So, I took his word for it and checked no I was not allergic to anything and no I didn’t have any prior knowledge that made me think I should not take this shot. I will admit my pen hovered over that box. Just that morning I had read four posts on Facebook about how I should not do exactly what I was doing. That knowledge was definitely with me as I handed in my paper to one of the table ladies and waited nervously while she checked it over. She was a little scary, I’m not going to lie. But, then wonders of wonders, she looked up and smiled with her eyes, gave me a number to put on my shirt and sent me over to “Those big long benches over there honey. The ones right outside those double doors. Do not go in until they call your number. Do. Not.”

No way lady. I’m going right to the benches. I found myself a spot on the end where Richard could stand next to me–he will never sit anywhere in public where seats are a hot commodity. It’s one of the things I love about him. Then, we waited. I didn’t mind. I’m a people watcher. It was a bounty.

There was an old lady just down from me trying to fold up an umbrella. I don’t know either. But she had one. There was a young couple across from us sitting thigh to thigh staring at their phones. Matching masks. So romantic. There were two older men just down from me with mud encased boots talking in low voices about something that seemed to be extremely important. Could have been tractors. That’s what my city-girl mind thought, but probably it was something like peace in the Middle East. But, my favorite was Madge. No clue if that’s really what her name was, but it’s what I’ll forever call her. I’d say she was old enough to be my grandma, but I’m getting old enough I really shouldn’t say that anymore. She was skinny. So skinny that I wondered how she was standing. Her heels were at least six inches and I just knew there was a cigarette waiting somewhere in her day. Everything on Madge matched. Her purse matched her shoes which matched her lipstick which matched her mask which matched her earrings. I saw the girl from the matching masks couple give Madge a brief nod acknowledging her superiority before going back to her phone. Y’all, Madge was turned out. And, she was so happy. She greeted everyone that came near her with her gravely voice and coffee stained smile. “Hello honey. How are you this mornin’. Wadn’t that snow last year somethin? Last night I answered three questions right on Jeapordy.” Then, she would reach up and pat her hair that I’m almost positive was a wig, but I didn’t care. Madge was owning the waiting line. Fake eyelashes and all. I was still admiring Madge’s pep when I realized they were calling my number. 38. It was my turn. I gave my husband a big hug which he returned– sort of. He hates it when I’m dramatic. Then, with a nervous look at the table ladies I made my way to the double doors.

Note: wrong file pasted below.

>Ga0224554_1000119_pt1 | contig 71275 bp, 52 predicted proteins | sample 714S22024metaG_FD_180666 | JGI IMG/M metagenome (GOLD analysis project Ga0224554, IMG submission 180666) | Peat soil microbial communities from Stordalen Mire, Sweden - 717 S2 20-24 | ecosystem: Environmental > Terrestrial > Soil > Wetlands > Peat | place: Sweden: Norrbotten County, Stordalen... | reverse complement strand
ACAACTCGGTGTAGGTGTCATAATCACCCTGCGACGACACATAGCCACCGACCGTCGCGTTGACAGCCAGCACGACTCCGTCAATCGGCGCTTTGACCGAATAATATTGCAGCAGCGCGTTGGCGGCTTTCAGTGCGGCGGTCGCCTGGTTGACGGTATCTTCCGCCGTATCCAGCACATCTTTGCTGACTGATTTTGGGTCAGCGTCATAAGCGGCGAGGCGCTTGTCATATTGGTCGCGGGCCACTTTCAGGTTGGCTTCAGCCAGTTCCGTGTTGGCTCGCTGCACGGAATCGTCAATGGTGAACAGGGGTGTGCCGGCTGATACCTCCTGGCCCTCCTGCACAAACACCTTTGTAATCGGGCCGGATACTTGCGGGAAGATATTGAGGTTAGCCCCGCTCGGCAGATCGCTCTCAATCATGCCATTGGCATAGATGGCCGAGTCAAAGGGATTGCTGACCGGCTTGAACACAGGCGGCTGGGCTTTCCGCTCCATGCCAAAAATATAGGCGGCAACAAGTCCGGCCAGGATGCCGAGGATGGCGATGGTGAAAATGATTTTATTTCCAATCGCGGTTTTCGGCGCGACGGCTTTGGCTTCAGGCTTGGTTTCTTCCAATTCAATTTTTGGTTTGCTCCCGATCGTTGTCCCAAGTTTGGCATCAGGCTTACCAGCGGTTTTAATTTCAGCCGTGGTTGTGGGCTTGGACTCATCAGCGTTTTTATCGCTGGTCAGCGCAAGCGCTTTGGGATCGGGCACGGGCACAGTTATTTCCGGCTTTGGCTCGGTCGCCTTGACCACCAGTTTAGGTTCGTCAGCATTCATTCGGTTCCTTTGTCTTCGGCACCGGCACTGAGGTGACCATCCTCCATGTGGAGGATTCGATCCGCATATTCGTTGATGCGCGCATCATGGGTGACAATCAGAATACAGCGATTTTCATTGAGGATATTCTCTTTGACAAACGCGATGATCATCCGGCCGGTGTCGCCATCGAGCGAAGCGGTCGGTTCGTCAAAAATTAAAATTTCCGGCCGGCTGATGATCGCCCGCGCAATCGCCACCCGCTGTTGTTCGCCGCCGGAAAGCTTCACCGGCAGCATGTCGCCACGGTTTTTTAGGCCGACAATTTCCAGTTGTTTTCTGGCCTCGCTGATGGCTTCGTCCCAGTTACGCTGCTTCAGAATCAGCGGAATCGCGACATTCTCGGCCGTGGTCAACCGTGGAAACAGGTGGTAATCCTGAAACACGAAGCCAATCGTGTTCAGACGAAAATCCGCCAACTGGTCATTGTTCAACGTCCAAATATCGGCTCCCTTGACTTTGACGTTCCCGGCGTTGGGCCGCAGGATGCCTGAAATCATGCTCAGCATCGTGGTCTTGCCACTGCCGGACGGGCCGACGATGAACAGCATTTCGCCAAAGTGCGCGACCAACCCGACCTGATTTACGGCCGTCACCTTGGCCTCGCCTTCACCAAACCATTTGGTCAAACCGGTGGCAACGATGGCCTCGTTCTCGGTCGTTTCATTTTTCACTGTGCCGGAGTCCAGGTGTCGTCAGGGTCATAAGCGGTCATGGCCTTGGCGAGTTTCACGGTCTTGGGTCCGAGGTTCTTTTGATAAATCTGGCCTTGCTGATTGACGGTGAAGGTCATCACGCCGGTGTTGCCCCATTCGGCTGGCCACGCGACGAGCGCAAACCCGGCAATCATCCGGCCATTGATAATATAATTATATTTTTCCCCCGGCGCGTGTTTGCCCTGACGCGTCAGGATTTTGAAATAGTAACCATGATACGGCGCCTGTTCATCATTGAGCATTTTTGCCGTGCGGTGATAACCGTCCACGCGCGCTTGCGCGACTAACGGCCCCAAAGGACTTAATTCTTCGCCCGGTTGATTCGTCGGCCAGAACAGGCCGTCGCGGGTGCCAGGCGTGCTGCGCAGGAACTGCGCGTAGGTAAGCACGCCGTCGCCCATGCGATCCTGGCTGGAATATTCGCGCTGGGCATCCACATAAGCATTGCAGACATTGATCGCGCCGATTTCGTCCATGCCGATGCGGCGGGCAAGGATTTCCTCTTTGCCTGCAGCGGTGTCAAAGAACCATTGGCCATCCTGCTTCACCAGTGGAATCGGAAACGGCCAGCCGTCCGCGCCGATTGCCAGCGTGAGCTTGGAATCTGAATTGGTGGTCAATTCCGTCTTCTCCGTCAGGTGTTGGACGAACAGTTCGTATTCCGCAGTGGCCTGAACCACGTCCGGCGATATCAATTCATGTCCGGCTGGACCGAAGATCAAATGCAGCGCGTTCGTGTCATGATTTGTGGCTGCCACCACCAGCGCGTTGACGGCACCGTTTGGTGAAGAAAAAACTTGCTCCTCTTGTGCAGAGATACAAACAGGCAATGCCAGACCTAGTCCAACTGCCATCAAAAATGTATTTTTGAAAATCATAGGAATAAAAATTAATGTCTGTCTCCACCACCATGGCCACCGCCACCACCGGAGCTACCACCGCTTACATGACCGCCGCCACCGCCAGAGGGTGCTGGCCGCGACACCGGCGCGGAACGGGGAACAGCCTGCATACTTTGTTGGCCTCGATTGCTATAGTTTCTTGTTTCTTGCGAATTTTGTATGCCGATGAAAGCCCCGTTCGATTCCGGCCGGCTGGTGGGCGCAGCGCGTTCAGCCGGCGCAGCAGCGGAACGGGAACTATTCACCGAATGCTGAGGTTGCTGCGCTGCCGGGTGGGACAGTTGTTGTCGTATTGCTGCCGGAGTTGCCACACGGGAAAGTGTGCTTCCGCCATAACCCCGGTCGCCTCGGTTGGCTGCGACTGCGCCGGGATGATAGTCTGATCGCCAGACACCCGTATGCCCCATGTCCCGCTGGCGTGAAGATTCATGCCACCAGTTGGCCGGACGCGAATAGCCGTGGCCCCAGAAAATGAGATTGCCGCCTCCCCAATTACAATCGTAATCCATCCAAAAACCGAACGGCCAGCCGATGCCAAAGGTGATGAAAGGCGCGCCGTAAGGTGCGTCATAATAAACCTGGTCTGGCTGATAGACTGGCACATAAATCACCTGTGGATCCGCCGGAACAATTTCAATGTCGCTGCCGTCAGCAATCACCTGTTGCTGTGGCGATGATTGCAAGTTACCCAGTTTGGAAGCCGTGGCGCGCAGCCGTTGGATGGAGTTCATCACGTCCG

The next room was organized chaos. There was a gentleman with too much cologne to check my papers one more time to make sure I was where I was supposed to be. I also told him I wasn’t allergic to eggs. He looked at me the same way my husband did. Then, there was a lady directing traffic like they do at Chik-Fil-A, “Stand right here hon. You’re going to go in that line right there. Before the lady with the kids, but after the guy with the baseball hat.”